Mark Armstrong, master bander of both songbirds and hummingbirds, and his wife Janie Kading, have a chimney swift tower that Mark constructed in their back yard
For several years swifts have nested in the tower. Small holes are drilled in the bottom of the base so that you can look up and actually see how many nestlings have their heads over the nest edge and how many swifts are roosting on the chimney wall.
This breeding season a pair of chimney swifts raised at least three young in the tower. The nests are shallow and when considering its small size, it is hard to imagine how three nestlings can fit into it. Both the male and female bring sticks to build the nest, breaking them off with their feet and carrying them to the nest site in their beak. The twigs are then sealed with sticky saliva from the swift's seasonally enlarged sublingual glands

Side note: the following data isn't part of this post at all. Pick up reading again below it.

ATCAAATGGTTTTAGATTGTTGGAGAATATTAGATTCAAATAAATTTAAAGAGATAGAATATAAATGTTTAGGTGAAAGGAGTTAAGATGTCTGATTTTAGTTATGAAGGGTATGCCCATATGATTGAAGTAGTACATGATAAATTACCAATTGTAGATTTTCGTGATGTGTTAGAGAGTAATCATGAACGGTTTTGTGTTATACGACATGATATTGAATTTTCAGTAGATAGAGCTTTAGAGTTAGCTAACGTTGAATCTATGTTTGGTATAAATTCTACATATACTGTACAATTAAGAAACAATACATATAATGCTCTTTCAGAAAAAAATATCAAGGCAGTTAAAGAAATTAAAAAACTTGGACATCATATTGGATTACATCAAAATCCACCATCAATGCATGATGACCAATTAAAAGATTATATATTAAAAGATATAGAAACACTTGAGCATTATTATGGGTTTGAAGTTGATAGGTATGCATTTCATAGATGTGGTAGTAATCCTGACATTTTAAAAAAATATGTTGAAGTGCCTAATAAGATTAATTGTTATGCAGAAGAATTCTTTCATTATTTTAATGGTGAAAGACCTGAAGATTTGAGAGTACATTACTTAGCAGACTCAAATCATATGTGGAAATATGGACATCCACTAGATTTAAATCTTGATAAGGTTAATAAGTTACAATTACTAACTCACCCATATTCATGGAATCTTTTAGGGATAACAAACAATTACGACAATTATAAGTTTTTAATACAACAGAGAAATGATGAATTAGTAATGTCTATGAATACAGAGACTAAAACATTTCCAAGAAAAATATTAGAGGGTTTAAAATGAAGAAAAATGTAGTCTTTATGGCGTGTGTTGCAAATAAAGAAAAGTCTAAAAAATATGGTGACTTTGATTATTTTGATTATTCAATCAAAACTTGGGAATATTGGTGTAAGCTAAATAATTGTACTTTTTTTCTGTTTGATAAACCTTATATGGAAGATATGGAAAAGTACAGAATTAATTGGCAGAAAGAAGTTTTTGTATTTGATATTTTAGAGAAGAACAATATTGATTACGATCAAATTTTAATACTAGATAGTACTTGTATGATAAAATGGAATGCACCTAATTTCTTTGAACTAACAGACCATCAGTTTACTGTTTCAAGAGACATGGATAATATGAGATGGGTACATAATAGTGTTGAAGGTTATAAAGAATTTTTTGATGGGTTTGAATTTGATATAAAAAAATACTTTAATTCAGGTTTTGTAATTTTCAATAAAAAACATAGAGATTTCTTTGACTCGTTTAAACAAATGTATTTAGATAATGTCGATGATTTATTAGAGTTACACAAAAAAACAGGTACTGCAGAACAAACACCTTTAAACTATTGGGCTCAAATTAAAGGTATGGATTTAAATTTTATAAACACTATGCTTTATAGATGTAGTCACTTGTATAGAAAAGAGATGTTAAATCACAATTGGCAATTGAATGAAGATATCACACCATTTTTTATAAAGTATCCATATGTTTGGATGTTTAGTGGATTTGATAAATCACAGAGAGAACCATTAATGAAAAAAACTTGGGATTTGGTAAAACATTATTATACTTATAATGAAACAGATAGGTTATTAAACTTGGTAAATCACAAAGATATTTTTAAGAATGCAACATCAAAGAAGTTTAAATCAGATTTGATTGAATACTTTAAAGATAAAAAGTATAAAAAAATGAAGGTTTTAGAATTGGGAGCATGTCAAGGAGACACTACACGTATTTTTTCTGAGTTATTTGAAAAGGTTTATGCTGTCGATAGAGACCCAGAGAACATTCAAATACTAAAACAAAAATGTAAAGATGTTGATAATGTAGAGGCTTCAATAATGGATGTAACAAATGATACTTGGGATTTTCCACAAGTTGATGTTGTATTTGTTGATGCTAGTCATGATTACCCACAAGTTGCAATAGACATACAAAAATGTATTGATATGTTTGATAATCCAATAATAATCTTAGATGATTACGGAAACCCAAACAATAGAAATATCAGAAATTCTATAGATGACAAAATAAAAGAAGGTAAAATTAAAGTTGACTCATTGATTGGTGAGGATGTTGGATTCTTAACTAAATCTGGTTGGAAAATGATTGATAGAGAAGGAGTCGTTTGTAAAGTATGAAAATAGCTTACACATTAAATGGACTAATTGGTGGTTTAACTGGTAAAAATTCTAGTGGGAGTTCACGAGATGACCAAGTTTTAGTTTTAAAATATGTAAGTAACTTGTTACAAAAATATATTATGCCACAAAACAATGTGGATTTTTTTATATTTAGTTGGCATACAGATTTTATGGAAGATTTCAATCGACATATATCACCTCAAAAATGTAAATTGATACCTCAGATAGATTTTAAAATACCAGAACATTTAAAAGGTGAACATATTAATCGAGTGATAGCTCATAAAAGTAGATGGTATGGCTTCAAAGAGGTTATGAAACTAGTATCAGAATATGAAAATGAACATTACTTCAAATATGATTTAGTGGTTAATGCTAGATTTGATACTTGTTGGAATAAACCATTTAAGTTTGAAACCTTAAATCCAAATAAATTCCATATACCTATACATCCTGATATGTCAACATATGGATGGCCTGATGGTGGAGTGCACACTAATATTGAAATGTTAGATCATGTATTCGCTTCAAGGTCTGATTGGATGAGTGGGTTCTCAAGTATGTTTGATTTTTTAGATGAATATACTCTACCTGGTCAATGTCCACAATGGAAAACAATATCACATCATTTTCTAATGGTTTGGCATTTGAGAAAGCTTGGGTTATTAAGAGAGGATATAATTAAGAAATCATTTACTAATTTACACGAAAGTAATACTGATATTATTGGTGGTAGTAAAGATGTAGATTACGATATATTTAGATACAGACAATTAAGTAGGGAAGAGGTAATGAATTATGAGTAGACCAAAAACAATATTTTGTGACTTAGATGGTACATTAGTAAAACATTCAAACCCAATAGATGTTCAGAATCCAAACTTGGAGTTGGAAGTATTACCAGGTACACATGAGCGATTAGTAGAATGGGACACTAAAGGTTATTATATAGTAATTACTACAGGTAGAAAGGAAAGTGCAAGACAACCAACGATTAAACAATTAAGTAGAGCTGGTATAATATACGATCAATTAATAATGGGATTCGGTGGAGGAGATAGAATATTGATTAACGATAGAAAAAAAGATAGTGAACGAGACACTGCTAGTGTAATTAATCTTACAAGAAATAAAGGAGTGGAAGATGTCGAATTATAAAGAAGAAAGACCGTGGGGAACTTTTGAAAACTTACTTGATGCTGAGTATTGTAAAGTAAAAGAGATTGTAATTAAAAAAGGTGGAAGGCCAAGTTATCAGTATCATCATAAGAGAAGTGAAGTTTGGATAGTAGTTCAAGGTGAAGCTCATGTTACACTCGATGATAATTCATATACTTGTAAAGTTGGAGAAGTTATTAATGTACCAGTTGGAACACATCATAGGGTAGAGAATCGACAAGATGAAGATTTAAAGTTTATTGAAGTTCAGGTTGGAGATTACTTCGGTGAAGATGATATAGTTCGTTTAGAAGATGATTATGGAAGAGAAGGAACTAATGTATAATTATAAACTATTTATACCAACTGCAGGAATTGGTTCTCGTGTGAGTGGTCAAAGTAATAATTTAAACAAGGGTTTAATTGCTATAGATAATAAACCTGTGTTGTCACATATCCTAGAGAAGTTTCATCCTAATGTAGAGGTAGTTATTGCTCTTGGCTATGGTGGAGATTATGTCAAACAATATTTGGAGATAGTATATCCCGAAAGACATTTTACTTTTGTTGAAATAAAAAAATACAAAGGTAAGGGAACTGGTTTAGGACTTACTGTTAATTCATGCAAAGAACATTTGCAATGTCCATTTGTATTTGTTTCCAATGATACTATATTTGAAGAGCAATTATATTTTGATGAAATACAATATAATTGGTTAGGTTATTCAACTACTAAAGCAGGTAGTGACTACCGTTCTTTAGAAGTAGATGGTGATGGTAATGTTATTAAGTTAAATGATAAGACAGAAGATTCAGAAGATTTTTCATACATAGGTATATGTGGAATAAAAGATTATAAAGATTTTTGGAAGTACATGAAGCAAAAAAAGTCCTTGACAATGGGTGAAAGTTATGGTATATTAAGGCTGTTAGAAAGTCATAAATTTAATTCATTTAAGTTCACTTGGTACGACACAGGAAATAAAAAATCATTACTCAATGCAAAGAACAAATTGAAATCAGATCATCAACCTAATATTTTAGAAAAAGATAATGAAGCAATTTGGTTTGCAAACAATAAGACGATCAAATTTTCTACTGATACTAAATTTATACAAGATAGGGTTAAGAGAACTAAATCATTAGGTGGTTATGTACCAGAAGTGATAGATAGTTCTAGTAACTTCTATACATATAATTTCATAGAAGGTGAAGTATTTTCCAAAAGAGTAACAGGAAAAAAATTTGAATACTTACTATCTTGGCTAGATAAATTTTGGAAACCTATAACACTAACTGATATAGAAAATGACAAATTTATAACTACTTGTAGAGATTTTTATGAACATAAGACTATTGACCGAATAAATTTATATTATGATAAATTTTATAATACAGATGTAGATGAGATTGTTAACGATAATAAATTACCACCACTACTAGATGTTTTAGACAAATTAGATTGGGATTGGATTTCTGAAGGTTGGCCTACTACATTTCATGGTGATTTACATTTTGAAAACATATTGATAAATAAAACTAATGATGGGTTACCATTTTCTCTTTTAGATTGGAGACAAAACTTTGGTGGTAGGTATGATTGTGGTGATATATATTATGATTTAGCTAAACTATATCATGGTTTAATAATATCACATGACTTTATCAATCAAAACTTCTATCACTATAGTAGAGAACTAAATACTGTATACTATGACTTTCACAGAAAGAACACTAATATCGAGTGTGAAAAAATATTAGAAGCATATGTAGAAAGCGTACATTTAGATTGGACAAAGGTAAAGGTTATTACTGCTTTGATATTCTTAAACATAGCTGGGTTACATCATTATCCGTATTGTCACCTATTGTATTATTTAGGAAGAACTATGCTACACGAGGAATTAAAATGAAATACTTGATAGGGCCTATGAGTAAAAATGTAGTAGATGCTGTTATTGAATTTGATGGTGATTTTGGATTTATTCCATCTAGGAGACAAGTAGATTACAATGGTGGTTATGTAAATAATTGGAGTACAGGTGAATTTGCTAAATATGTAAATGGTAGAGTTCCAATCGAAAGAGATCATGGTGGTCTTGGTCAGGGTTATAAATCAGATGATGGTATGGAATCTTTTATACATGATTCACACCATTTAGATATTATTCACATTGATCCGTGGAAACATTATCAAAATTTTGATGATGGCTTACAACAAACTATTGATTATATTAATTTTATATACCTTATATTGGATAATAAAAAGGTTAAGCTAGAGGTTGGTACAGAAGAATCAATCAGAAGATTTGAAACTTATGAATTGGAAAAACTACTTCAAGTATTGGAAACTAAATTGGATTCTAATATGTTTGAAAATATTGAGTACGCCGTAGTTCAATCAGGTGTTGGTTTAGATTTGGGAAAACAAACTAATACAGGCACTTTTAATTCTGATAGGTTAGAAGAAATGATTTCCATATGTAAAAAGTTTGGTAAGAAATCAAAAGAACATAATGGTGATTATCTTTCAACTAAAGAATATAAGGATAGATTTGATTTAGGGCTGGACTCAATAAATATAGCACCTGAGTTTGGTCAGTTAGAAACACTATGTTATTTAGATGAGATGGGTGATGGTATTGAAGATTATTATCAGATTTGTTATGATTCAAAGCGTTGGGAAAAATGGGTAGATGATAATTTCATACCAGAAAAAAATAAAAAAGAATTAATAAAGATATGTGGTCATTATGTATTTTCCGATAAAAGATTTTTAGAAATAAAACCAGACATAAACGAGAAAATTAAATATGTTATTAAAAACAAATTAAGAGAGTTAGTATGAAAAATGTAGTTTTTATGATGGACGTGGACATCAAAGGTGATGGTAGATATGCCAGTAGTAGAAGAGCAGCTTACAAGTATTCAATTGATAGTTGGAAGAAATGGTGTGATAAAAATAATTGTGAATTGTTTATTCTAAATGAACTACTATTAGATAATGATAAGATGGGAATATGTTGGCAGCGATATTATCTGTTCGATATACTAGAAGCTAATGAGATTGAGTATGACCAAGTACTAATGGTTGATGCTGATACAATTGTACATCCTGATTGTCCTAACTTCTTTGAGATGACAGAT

Even more fascinating is the description found in the account of Birds of North America notating the timing of egg-laying. "Egg-laying begins when nest half-finished at about 3-6 d, and new twigs and saliva added during incubation...." The pair stops adding sticks shortly before the eggs hatch.
On July 1st, Mark and Jane set up traps to capture and band hummingbirds in their yard. In addition, to the hummingbird traps, a mist net was set up to capture hummingbirds and possibly a swift as it left the tower after feeding young.
The swift's interesting tail structure also is clearly an additional support while roosting. The feathers end in sharp barbs that help to support the bird while clinging to the roosting surface.